A contentious history of New York City’s African Burial Ground National Monument.
Zimmerman (Zimmerman’s Complete Guide to Prescription Drugs, 1993, etc.) delves into what he refers to as a “racially based and biased ‘scientific’ investigation” in this “exposé of a major failure.” In 1991, government contractors breaking ground for a new building in Manhattan came across what would become known as the African Burial Ground—including more than 400 sets of slaves’ human remains. Most of the remains were disinterred, despite the protests of some black New Yorkers, who advocated for the site’s historical and cultural significance. Exhumation stopped after members of the U.S. Congress stepped in, and a mayoral committee put plans in place to study the exhumed remains, reinter the skeletons and create a memorial. The plan aimed to “ensure the development of a culturally sensitive, scientifically credible research process under the direction of African-American research scientists,” and black anthropologist Michael L. Blakey was chosen to lead the research. According to Zimmerman, however, Blakey missed deadlines, never published his findings in a peer-reviewed journal, and didn’t finish his final report for 12 years, resulting in a loss of scientific information and costing taxpayers millions of dollars. “Scientists and science are the losers,” the author writes. “All Americans—black and white—have lost.” However, readers may find that some of the book’s claims don’t hold up. The author quotes Blakey as saying that if the all-white Metropolitan Forensic Anthropology Team was in possession of the remains, it would be equivalent to “what it would be for the Jews to have the Nazis study victims of the Holocaust.” It’s an extreme, if understandable, stance, but the book concludes that this “condemnation of all whites, based on real or inferred behavior of some of them, is, of course, racism. Black racism, as it were.” Some readers may disagree with this idea, as many see racism is not just prejudice, but also a structure of power and oppression. Although the story here is intriguing, readers may also take issue with the author’s assertion that the project failed; the site, after all, is now home to a monument and a successful, permanent exhibit on slavery.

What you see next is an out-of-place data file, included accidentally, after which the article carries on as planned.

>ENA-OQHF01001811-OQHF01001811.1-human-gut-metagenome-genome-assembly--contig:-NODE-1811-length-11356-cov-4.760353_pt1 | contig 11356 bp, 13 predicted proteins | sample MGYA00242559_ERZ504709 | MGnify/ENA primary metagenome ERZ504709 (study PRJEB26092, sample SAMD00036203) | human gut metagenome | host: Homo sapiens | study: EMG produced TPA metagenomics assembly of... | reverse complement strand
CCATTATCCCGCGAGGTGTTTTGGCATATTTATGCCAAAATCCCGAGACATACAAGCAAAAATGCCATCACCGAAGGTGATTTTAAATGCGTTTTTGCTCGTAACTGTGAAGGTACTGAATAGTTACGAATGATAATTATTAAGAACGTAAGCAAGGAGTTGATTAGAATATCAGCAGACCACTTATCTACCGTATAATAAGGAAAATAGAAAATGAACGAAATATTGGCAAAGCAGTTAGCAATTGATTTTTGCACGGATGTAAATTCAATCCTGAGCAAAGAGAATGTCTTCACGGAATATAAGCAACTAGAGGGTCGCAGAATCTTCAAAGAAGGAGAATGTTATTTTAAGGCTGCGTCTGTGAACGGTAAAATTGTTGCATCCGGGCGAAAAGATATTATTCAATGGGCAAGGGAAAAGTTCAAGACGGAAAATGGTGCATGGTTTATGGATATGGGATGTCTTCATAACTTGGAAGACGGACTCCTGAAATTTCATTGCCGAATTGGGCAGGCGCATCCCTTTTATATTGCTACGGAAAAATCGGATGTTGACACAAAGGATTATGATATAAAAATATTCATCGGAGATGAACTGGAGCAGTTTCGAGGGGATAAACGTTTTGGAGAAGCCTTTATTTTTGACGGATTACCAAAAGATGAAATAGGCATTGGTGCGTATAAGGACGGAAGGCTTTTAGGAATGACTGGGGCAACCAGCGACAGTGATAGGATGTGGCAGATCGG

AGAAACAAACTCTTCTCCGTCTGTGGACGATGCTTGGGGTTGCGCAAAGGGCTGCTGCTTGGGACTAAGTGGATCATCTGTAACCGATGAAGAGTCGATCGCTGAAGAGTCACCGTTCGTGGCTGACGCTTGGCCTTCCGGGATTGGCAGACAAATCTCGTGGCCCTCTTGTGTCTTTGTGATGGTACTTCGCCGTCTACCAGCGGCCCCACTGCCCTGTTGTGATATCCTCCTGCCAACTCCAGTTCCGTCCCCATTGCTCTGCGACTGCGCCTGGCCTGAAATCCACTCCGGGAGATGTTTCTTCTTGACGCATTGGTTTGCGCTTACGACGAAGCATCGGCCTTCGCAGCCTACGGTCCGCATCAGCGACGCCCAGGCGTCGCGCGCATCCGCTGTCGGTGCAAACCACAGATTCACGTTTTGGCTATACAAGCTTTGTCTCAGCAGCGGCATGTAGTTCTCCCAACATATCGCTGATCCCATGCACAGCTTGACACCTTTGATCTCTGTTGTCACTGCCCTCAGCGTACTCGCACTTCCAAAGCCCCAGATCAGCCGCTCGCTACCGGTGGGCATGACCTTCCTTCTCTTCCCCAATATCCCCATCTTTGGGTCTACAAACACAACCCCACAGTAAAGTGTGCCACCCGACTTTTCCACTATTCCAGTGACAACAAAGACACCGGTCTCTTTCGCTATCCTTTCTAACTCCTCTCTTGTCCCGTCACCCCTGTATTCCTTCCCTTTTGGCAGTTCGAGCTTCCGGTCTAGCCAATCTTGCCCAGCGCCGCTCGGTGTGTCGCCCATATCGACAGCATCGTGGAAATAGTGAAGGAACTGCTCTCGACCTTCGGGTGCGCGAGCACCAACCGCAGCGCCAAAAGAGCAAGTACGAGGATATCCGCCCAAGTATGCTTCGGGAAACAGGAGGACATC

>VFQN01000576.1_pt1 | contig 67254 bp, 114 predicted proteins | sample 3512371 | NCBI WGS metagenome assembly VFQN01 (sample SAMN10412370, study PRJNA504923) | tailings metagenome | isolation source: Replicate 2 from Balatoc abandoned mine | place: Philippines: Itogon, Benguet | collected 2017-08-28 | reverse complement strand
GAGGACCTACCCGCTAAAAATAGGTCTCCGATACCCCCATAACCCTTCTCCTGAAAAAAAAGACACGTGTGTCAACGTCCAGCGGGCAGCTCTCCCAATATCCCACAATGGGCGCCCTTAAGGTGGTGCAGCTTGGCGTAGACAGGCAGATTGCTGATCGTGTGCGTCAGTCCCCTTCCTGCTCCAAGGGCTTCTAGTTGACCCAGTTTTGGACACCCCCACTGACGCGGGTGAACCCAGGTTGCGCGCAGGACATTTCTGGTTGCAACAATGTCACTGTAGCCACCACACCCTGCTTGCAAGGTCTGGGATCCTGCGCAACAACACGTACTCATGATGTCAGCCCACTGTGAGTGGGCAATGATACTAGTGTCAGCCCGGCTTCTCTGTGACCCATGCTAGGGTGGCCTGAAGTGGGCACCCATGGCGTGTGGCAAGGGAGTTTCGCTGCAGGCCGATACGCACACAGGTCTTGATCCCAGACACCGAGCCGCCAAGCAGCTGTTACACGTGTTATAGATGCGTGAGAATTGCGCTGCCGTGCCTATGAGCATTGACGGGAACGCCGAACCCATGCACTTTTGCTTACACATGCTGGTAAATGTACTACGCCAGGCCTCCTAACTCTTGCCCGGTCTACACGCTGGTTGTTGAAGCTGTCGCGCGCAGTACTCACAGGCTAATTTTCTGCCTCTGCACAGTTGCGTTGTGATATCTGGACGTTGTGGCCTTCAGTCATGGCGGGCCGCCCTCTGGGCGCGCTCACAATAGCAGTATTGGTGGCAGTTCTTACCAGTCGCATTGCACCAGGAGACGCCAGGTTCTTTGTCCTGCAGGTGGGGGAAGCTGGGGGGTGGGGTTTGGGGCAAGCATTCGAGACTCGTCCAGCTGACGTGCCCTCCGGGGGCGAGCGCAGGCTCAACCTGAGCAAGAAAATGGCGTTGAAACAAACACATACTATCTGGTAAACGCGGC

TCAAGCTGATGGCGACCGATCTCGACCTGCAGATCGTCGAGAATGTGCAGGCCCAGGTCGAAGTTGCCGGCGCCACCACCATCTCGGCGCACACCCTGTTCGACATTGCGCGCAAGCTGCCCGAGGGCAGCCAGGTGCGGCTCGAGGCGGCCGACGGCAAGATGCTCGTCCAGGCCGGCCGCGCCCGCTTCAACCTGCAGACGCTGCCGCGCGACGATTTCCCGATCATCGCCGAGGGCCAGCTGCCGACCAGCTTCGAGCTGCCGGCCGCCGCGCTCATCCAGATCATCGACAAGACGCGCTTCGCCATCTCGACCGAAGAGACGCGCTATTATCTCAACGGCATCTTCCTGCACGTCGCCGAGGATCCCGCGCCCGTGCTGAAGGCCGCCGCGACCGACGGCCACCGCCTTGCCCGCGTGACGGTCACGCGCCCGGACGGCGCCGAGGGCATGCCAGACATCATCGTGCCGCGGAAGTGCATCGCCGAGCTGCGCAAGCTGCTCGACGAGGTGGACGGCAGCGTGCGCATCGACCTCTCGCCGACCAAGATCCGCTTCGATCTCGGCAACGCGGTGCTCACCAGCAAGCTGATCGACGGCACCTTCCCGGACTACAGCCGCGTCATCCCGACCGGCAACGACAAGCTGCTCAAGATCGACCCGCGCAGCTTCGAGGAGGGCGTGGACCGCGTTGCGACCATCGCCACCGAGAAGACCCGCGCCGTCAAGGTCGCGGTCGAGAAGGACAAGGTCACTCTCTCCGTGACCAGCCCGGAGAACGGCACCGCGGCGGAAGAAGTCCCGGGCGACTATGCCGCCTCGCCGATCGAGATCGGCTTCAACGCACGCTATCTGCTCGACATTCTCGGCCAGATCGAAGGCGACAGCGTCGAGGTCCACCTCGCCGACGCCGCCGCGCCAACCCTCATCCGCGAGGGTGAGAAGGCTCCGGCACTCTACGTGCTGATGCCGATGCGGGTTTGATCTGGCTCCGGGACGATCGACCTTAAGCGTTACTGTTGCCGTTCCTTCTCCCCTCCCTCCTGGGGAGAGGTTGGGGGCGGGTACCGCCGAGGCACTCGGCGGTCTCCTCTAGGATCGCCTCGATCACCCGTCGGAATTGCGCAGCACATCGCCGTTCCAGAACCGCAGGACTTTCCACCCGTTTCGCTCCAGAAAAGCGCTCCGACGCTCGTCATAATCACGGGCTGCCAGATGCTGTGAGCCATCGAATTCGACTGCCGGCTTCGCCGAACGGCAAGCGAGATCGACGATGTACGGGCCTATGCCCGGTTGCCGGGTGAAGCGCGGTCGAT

A subjective and relatively unconvincing investigation into a project’s supposed failures.